“Life is short, and we have never too much time for gladdening the hearts of those who are traveling the dark journey with us. Oh, be swift to love, make haste to be kind.” -Henri Frederic Amiel

This quote above is on my kitchen shelf, and it is one of the first things I see each day as I make the morning coffee. It is a reminder not only that life can sometimes have moments of darkness, but it is the simple acts of kindness that can make the difference. A lovely thought to carry me through each day. I wasn’t ready to have it guide me through something more significant.

It seemed like it came suddenly. We are face to face with the extreme fragility of life on a worldwide scale. It isn’t about just one of us or a part of us. It is all of us, and we cannot survive if we refuse to recognize our common bond with one another. If there is a gift in this situation, it is this acute sense of our connection to one another. Given a choice, I think most of us wish this situation would resolve itself quickly so we can get back to life as before. But I have a hunch that life doesn’t exist anymore. We are not going to be able to go it alone, nor in the ways we have in the past. We have a new awareness, and we all are going to need to adjust. The Civil Grace of Compassion is what could help us get through. 

Compassion is about acknowledging not only our shared humanity but also our connection with all living beings on the planet. This includes loving and having Compassion for yourself. Right now, our world is going through significant transitions, and most of us feel it intensely. We are living through a time of pandemic, social isolation, and considerable disruption. For many, myself included, just the social isolation part can be too much.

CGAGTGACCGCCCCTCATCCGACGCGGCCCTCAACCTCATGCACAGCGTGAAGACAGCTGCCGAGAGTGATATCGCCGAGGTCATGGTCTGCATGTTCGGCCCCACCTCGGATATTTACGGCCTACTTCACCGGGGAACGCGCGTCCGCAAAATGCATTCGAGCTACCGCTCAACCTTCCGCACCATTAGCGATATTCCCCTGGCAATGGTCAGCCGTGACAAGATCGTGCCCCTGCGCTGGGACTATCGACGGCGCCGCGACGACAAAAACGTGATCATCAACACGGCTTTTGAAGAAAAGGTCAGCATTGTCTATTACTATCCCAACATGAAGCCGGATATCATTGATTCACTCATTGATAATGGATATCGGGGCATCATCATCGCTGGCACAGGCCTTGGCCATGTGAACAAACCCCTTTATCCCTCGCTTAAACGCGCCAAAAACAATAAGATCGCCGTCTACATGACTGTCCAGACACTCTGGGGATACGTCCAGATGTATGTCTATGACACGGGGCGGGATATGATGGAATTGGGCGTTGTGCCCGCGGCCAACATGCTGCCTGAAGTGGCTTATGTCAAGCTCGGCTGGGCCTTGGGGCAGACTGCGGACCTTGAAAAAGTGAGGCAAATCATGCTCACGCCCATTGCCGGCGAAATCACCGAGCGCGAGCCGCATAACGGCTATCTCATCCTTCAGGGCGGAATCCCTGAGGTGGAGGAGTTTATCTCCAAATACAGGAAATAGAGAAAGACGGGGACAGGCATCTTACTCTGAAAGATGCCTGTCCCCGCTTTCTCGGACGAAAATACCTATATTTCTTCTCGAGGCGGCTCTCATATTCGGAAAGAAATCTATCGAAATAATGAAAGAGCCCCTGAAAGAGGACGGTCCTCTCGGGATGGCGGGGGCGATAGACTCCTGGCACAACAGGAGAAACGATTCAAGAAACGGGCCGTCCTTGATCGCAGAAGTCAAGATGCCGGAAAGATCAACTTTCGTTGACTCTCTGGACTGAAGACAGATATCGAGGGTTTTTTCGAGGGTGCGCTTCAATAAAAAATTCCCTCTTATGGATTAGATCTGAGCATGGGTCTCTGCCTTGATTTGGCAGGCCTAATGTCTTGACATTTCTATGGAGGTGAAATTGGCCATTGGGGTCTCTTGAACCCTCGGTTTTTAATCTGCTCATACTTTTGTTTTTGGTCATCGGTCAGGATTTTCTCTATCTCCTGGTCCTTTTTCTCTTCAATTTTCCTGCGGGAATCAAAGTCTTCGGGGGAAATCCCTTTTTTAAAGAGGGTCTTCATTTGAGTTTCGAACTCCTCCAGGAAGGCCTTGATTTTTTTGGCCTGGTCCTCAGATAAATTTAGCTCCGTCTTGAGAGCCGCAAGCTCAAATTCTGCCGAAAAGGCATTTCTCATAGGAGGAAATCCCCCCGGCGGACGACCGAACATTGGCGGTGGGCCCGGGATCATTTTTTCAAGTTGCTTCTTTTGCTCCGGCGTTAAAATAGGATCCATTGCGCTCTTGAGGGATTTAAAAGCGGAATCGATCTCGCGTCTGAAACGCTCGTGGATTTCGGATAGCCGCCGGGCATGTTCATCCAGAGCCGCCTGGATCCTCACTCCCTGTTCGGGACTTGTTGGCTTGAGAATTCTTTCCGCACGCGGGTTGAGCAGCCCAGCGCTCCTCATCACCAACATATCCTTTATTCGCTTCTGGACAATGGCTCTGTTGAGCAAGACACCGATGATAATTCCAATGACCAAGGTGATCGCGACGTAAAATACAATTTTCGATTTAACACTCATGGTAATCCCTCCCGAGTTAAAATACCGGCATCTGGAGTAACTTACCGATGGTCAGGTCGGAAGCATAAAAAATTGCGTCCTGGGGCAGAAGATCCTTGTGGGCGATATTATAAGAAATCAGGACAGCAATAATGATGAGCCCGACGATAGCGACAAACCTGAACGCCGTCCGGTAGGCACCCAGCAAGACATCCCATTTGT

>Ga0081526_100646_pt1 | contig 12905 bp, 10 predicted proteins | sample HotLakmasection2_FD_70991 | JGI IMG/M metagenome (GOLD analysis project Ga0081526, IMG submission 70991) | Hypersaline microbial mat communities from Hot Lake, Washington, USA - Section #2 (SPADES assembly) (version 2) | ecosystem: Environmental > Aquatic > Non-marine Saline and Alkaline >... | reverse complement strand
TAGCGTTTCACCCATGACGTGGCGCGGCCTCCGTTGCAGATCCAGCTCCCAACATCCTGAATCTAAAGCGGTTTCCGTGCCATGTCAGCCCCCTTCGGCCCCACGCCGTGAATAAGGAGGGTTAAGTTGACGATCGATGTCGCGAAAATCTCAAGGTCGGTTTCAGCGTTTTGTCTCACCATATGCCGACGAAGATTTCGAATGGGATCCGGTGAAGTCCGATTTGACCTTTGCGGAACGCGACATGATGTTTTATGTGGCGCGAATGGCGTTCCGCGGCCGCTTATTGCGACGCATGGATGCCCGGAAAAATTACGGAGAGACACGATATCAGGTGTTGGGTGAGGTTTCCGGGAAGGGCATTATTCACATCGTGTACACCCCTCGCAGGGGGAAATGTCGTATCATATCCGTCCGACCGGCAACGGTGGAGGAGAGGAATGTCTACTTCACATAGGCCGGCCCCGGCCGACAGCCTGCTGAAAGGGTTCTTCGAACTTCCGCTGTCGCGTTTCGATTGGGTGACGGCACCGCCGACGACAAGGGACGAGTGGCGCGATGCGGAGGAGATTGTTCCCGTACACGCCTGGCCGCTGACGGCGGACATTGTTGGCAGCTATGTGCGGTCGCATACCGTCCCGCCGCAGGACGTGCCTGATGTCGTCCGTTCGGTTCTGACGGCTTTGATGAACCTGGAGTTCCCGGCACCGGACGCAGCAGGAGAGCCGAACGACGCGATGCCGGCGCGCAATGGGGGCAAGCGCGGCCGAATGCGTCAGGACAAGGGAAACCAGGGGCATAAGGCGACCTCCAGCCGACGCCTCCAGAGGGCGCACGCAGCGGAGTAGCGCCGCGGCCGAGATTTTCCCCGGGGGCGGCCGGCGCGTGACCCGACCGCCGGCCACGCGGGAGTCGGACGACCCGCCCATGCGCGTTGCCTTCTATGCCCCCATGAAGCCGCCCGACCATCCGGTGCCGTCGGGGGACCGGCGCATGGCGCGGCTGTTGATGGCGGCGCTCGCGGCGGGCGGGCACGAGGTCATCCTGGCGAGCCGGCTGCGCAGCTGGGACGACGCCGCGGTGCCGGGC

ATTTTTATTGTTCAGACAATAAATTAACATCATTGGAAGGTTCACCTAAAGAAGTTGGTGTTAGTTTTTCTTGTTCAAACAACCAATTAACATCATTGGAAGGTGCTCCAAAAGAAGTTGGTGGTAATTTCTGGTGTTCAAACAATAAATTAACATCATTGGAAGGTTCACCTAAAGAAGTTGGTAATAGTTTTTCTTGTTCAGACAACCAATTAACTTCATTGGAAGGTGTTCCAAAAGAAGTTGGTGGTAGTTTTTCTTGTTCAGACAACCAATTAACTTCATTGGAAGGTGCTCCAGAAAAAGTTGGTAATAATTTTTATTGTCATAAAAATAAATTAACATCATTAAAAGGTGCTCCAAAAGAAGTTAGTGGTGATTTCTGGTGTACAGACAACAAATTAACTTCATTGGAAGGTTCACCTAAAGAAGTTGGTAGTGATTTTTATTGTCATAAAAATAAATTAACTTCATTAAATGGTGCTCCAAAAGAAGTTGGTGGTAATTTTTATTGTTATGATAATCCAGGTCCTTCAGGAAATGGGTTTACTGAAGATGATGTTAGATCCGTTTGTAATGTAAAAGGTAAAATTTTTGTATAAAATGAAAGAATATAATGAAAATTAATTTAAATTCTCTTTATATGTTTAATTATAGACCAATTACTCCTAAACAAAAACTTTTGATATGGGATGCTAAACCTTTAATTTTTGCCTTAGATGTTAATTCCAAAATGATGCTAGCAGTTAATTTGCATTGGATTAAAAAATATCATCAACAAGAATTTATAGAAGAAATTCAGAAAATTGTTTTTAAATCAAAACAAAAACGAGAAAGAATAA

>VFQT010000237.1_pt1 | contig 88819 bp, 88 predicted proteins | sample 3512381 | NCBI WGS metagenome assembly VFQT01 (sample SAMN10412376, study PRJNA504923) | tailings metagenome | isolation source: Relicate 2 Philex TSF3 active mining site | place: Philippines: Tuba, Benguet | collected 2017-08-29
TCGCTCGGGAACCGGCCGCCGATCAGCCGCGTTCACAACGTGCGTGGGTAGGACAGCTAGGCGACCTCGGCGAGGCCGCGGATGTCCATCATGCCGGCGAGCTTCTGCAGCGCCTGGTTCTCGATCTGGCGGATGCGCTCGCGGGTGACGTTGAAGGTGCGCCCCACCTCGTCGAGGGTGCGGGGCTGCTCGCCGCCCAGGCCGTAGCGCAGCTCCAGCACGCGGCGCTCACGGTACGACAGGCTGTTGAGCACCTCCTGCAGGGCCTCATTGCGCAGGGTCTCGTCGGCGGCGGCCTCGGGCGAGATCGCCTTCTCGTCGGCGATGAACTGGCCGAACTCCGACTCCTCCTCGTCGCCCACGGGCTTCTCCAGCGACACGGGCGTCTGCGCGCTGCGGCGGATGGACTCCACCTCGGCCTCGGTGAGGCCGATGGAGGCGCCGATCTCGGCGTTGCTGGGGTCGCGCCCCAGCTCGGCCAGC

Looking forward to events, celebrating achievements, or just being able to connect with those you love is what makes life sweet. Having that all stop, on top of worrying about how we will survive, can put us over the edge. I find myself busting out in tears at things I usually can handle well and then spend the rest of the day beating myself up for over-reacting. It feels like the game “don’t break the ice” when everything is just one block away from tumbling apart.  This energetically wears on us. The places that were part of our “routine” are mostly closed. Resources feel limited because when some take more than they need, there isn’t enough to go around.

And yet, there is an invitation that we can rise together and meet whatever comes before us. Working on a transaction today, I comforted a woman on the phone who cannot be with her dad as he suffers and may die. The sadness over losing a dad is something we share, and just like that, a sacred moment was created that immediately connected two strangers. Compassion is what opened the door, and after I hung up the phone, there was a cardinal singing loudly outside my window…a symbol that always reminds me of my own dad. We are connected beyond this life.